The end of the second world war in 1945 in Europe, saw the west’s population embark on the emotional equivalent of a spending spree, and all those returning husbands, boyfriends, fathers, and brothers – relieved at having survived, set about creating the “Baby-Boom” generation. (of which I am a member)
In America over a 15 year period, 75 million new citizens joined the population of America, and a further 8 million joined them from around the world, but mostly from the Hispanic community. That bubble in births, has been the driving force behind much of the economic success and malaise of the last 65 years.
The first of those baby-boomers began retiring as long ago as 2003 – 2007, as some of the better off ones could, and were buying property to rent out as a way of funding their retirements, of course, given the ages of their offspring, who were at the time also setting up single family homes to raise their impending brood, the price of housing went through the roof. Of course this was all made a little easier than perhaps it should by the lax lending policies of several countries, as the banking sector gave the population the rope with which to hang themselves.
This also happened to almost coincide with the wild spending spree that business of the late nineties was forced to make, as the world’s computer systems had to be replaced en-masse as the end of the millennium approached.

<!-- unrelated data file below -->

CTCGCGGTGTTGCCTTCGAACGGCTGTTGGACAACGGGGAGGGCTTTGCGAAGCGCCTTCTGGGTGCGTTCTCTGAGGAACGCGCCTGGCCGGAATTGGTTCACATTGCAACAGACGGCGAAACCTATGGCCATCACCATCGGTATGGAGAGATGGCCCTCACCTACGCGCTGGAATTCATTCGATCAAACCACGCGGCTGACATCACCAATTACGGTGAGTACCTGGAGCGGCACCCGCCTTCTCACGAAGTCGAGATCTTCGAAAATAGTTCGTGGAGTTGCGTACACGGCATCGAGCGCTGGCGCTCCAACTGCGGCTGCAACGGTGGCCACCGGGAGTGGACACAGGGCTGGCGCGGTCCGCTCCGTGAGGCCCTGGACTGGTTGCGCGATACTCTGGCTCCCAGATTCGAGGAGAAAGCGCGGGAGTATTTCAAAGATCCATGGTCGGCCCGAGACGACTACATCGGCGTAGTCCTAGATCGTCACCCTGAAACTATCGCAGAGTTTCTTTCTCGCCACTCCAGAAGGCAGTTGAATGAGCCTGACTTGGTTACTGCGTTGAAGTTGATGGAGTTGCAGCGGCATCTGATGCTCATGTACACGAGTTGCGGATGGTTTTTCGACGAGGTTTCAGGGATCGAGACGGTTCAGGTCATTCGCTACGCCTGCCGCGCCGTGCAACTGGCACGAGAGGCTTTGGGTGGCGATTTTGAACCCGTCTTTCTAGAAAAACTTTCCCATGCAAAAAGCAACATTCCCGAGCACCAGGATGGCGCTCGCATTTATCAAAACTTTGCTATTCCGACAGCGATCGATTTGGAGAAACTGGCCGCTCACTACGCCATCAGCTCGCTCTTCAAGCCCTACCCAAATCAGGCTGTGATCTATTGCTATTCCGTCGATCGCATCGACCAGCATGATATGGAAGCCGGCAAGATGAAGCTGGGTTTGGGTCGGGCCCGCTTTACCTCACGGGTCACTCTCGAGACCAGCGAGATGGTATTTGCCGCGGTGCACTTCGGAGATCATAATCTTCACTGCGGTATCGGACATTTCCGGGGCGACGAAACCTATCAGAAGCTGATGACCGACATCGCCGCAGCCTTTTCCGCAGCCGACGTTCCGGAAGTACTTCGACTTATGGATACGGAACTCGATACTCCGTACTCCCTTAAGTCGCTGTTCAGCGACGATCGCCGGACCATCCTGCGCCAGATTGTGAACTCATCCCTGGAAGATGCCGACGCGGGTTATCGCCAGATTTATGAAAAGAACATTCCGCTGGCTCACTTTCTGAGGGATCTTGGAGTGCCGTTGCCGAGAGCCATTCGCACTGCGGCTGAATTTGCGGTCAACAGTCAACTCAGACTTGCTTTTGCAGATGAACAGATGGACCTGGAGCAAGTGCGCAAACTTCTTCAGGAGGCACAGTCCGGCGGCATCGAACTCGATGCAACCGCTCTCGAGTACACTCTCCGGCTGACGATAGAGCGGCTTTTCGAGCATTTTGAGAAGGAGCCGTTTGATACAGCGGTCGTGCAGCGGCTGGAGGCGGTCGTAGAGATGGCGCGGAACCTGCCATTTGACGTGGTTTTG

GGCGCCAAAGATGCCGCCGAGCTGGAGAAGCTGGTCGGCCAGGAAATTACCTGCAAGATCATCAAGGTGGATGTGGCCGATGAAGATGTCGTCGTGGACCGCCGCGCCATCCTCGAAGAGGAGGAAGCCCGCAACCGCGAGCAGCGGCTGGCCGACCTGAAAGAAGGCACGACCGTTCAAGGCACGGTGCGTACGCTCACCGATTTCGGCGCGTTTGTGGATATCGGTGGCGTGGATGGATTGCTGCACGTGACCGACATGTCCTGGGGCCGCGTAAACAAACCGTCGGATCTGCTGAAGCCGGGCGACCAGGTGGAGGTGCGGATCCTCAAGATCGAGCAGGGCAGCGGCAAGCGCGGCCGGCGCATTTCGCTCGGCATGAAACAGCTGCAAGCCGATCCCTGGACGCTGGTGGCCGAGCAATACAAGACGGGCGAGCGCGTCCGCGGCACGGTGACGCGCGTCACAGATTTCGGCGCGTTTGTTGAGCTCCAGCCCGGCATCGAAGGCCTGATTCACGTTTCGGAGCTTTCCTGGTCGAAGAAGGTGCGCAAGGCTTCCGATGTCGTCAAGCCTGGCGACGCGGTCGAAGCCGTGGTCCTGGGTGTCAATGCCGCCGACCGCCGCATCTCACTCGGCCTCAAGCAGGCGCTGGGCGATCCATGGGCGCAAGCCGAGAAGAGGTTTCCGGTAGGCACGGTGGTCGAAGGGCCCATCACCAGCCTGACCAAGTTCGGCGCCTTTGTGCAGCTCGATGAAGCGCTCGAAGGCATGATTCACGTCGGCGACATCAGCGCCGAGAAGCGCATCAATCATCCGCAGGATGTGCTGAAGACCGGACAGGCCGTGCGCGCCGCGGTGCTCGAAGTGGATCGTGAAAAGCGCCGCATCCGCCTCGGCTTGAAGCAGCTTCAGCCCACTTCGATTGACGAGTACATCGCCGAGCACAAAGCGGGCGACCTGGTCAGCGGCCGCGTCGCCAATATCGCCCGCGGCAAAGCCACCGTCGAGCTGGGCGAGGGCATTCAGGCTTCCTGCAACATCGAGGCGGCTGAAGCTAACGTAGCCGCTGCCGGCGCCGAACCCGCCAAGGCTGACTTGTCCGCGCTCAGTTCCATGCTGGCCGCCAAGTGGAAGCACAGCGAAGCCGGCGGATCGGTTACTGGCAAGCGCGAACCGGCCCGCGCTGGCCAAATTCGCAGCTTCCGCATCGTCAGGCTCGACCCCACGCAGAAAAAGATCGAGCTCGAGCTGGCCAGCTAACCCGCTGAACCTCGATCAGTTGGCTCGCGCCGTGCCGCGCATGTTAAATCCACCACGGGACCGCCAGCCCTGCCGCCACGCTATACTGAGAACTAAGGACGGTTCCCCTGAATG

At the time, I was an I.T. Consultant, advising companies on their computer hardware and software needs, but I also spent time as a software engineer, writing the code, that would allow the storage of a full date with a four digit year, which needed 32 bits of data to encompass, and allow calculations with.
As the computers in use the world over had to be replaced with 32-bit hardware, 32-bit operating systems, 32-bit applications and 32-bit databases, particularly for financial applications where accuracy was paramount, especially for debts and credits on Bank ledgers and on Insurance Industry policy statements.
This immovable deadline, forced the biggest boom in tech-spending the world has ever seen, created a boom in tech company profits, produced a boom in tech-wages, and in the financial world’s profit centres of New York, London, Berlin, Paris, Frankfurt, Singapore, Hong-Kong, Tokyo and other major centres of finance, drove up property prices as these newly rich technical staff competed for the limited supply of housing, with the financial industry stalwarts of the previous 25years.